Repairs whilst RTB application live

From the date of registration of your Right to Buy application, the Landlord will only carry out emergency or urgent works to the property, that is only repairs required by law.

These repairs are limited to repairing and maintaining the structure and exterior of the property, the landlord’s heating and hot water appliances, sanitary ware and pipes, and wires etc. within the property.

Generally, repairs outstanding or underway at completion of the sale will be cancelled.


Your landlord must deal with your application within the timescales set out below.  If they don’t, you could get a further reduction on the sale price.

Once your landlord has received your completed application, they need to confirm whether you, any joint applicants, and your property are eligible. They will confirm this by sending you a Section 124 notice (RTB2). They have up to 4 weeks to do this, or 8 weeks if you have been with your current landlord for less than 3 years.

If your landlord has confirmed you are eligible, they then have to send you a formal offer letter (S125) within 8 weeks (for a freehold property) or 12 weeks (for a leasehold property)

Tip: Delays can get complicated, particularly if your landlord doesn’t agree that the delay is their fault. It’s a good idea to keep copies of everything, confirm proof of postage, such as using recorded or registered delivery, or if you deliver it in person get written confirmation from the person you gave it to. This will reduce the likelihood of any dispute over the dates on which forms were sent as you will have evidence.

Selling Your Home – Right of First Refusal

If you purchase your home under the Right to Buy scheme and you wish to resell or dispose of it within 10 years, you will first have to offer it for sale to either your former landlord or to another social landlord in your area at full market value.

The market value must be agreed between the parties or, if they are unable to agree, will be determined by the District Valuer (the government will pay the costs of employing a District Valuer).

If your offer has not been accepted within 8 weeks, you will be free to sell the property on the open market.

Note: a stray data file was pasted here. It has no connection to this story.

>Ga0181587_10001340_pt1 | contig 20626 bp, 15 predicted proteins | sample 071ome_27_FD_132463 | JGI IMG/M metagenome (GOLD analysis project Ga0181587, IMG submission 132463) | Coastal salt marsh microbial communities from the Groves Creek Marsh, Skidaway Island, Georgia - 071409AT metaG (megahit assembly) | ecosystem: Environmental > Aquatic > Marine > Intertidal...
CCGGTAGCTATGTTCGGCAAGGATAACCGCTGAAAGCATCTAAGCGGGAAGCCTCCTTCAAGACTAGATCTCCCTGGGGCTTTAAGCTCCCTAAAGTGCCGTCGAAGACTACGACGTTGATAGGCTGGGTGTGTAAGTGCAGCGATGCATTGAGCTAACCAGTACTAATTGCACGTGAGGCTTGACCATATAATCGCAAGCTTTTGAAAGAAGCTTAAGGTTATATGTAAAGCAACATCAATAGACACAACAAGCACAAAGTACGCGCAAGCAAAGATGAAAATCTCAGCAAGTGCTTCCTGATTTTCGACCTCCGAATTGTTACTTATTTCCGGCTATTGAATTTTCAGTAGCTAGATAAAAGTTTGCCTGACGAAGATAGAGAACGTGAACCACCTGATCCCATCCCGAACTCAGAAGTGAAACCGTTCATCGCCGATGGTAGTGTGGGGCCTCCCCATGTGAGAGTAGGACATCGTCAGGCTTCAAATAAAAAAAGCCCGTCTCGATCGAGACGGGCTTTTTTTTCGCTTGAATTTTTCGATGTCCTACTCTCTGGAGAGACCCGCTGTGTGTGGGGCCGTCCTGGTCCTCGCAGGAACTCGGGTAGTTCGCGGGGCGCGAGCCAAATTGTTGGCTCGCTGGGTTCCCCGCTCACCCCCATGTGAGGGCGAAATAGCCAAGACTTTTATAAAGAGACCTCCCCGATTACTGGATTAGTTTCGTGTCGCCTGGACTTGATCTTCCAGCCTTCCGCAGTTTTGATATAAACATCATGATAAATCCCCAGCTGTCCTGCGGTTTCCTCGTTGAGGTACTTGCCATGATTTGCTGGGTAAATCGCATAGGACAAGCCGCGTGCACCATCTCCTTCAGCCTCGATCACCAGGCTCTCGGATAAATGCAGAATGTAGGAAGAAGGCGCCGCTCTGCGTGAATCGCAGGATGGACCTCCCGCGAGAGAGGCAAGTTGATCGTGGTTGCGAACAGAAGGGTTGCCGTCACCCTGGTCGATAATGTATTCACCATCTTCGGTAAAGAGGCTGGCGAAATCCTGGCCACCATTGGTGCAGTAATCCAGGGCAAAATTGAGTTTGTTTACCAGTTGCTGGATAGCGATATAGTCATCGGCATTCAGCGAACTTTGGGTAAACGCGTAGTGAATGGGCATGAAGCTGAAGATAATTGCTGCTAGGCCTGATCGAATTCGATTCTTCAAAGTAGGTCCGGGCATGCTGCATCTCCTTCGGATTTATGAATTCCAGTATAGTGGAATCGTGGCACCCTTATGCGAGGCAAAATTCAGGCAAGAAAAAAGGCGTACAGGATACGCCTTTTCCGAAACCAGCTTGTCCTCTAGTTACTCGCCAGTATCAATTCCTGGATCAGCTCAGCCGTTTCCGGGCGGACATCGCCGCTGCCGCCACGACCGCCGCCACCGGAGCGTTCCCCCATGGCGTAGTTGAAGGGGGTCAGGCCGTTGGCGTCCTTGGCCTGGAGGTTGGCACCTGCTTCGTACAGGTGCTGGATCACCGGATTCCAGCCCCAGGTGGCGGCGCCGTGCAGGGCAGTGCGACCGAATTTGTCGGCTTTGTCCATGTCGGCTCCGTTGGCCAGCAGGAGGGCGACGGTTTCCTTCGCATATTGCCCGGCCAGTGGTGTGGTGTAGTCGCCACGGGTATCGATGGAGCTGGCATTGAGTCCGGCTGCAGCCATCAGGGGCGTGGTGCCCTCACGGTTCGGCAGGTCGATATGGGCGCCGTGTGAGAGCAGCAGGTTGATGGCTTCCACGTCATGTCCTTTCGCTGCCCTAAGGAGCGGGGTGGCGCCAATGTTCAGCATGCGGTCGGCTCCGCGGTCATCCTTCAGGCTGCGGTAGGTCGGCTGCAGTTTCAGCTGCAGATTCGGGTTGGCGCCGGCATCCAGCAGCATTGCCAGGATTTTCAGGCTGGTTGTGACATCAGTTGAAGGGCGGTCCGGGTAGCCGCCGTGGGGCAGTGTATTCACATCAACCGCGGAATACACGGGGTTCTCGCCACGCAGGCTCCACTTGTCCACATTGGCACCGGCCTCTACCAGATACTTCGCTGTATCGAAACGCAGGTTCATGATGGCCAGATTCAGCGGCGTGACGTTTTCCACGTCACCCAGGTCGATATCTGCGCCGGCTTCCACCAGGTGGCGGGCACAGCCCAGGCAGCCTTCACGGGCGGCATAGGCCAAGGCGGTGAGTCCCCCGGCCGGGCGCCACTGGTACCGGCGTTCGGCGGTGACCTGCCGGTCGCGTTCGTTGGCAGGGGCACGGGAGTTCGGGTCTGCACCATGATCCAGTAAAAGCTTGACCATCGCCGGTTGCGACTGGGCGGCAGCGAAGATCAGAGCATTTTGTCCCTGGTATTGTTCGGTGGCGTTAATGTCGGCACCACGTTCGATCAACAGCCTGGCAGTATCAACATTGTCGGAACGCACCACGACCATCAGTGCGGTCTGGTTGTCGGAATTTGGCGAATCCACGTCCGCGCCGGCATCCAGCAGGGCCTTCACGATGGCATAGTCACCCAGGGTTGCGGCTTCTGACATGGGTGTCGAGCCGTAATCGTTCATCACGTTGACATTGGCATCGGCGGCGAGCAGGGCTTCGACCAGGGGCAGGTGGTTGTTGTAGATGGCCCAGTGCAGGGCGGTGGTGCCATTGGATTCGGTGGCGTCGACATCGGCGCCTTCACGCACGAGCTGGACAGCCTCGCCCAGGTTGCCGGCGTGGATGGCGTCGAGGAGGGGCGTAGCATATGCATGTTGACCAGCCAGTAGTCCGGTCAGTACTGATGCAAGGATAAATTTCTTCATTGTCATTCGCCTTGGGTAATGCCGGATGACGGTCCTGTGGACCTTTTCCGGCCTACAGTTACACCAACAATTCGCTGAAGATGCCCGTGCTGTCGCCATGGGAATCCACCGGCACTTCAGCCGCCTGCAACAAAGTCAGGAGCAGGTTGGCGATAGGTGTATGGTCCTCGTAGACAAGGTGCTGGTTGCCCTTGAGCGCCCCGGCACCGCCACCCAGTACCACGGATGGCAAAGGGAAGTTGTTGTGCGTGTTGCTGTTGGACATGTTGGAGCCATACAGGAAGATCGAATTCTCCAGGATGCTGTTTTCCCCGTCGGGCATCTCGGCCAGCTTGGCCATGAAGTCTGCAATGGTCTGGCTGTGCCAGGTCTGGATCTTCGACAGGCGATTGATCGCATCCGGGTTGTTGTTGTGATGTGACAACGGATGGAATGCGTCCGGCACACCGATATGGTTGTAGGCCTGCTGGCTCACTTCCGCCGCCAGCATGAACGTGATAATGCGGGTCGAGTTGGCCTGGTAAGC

Repayment of discount

If you have bought your home under the Right to Buy, you can sell it whenever you like.  However, if you sell within the first five years of ownership, you will usually have to repay some or all of the discount.

You will have to pay back all the discount if you sell within the first year. After that, the total amount you pay back reduces to:

  • 80% of the discount in the second year
  • 60% of the discount in the third year
  • 40% of the discount in the fourth year
  • 20% of the discount in the fifth year
  • After 5 years, you can sell without repaying any discount.

In addition, the amount of discount to be repaid if you sell within 5 years of purchase will be a percentage of the resale value of the property, disregarding the value of any improvements. For example, if your home was valued at £125,000 at the time you bought it from your landlord, and you received a discount of £50,000, that means that your discount was 40%.

If your home is valued at £160,000 when you wish to sell it, and you sell within the second year of purchase, you will have to repay an amount of the same percentage of the sale price. In this case, as the initial discount was 40%, and selling in the second year required four fifths of the discount to be paid back, the amount needing to be paid would be four fifths of 40% of £160,000, which is four fifths of £64,000, or £51,200.

Certain sales or transfers are exempt from the requirement to repay the discount, for example transfers between certain family members. In addition, if you would face hardship by having to repay your discount, and your circumstances justify it, your landlord can decide not to ask you to pay some or all of what you owe. If in advance of your purchase, or within the discount repayment period, you enter into an agreement to transfer your property to a third party in the future, then this will trigger repayment of your discount.

Help and Advice

If you have difficulty getting a copy of the Right to Buy application form or require further information or advice, contact your landlord.

Email: righttobuy@lbbd.gov.uk

Telephone: 0208 227 2529 option 1


In addition to this guide there are several resources available to support you in delivering Right to Buy including:

• GOV.UK: https://www.gov.uk/right-to-buy-buying-your-council-home

Own Your Home site includes eligibility quiz, discount calculator tools and FAQs:

Alternatively, you can contact:

Right to Buy Agent Service

Email: enquiry@righttobuyagent.org.uk

Telephone: 0300 123 0913


The Right to Buy Agent service offers free advice on things like:

• the Right to Buy and Preserved Right to Buy process

• eligibility

• filling out your application form

• where you can get financial and legal advice

• what to do if your application is delayed


If you need further support, please contact:

Department for Levelling Up, Housing and Communities

Right to Buy

Fry Building

2 Marsham Street

London, SW1P 4DF Email: RTB@levellingup.gov.uk


Other Help

For free, impartial advice about money contact:

The Money and Pensions Service

Telephone: 0800 138 7777


For free, impartial advice on leasehold law and rights (flats and leasehold houses), contact:

The Leasehold Advisory Service (LEASE)

Email: info@lease-advice.org

Telephone: 020 7832 2500


For information on mortgage lenders contact:

The Financial Conduct Authority (FCA)

Telephone: 0800 111 6768


For information on stamp duty and the latest rates go to:

 • https://www.gov.uk/stamp-duty-land-tax


If you want to know about your rights, you can ask:

Citizens Advice or a solicitor


If you disagree with your landlord about buying your home, you can contact Right to Buy Agents or the DLUHC